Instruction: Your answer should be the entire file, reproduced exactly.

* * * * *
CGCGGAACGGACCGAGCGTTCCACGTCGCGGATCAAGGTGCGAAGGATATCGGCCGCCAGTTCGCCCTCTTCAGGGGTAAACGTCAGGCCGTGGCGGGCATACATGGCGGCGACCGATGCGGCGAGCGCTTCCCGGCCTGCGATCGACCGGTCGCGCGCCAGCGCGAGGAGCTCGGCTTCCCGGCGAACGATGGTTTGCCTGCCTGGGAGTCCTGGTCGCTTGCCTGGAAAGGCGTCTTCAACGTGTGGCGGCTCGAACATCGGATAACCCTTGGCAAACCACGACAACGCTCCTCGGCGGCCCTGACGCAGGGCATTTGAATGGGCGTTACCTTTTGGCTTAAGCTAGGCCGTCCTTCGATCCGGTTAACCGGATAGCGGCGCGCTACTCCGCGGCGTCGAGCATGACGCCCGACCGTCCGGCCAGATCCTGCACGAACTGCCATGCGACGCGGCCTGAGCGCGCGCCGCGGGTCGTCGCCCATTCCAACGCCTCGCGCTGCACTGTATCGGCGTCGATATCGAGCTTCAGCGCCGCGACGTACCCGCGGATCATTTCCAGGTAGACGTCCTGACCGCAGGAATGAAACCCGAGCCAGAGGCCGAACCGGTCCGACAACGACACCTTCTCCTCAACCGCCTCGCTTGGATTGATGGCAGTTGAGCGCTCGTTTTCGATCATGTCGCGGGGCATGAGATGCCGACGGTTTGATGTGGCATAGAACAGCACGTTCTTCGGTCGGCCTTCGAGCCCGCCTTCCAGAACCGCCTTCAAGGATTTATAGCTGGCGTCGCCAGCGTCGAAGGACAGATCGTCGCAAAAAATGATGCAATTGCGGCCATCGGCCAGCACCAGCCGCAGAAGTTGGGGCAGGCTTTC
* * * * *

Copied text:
CGCGGAACGGACCGAGCGTTCCACGTCGCGGATCAAGGTGCGAAGGATATCGGCCGCCAGTTCGCCCTCTTCAGGGGTAAACGTCAGGCCGTGGCGGGCATACATGGCGGCGACCGATGCGGCGAGCGCTTCCCGGCCTGCGATCGACCGGTCGCGCGCCAGCGCGAGGAGCTCGGCTTCCCGGCGAACGATGGTTTGCCTGCCTGGGAGTCCTGGTCGCTTGCCTGGAAAGGCGTCTTCAACGTGTGGCGGCTCGAACATCGGATAACCCTTGGCAAACCACGACAACGCTCCTCGGCGGCCCTGACGCAGGGCATTTGAATGGGCGTTACCTTTTGGCTTAAGCTAGGCCGTCCTTCGATCCGGTTAACCGGATAGCGGCGCGCTACTCCGCGGCGTCGAGCATGACGCCCGACCGTCCGGCCAGATCCTGCACGAACTGCCATGCGACGCGGCCTGAGCGCGCGCCGCGGGTCGTCGCCCATTCCAACGCCTCGCGCTGCACTGTATCGGCGTCGATATCGAGCTTCAGCGCCGCGACGTACCCGCGGATCATTTCCAGGTAGACGTCCTGACCGCAGGAATGAAACCCGAGCCAGAGGCCGAACCGGTCCGACAACGACACCTTCTCCTCAACCGCCTCGCTTGGATTGATGGCAGTTGAGCGCTCGTTTTCGATCATGTCGCGGGGCATGAGATGCCGACGGTTTGATGTGGCATAGAACAGCACGTTCTTCGGTCGGCCTTCGAGCCCGCCTTCCAGAACCGCCTTCAAGGATTTATAGCTGGCGTCGCCAGCGTCGAAGGACAGATCGTCGCAAAAAATGATGCAATTGCGGCCATCGGCCAGCACCAGCCGCAGAAGTTGGGGCAGGCTTTC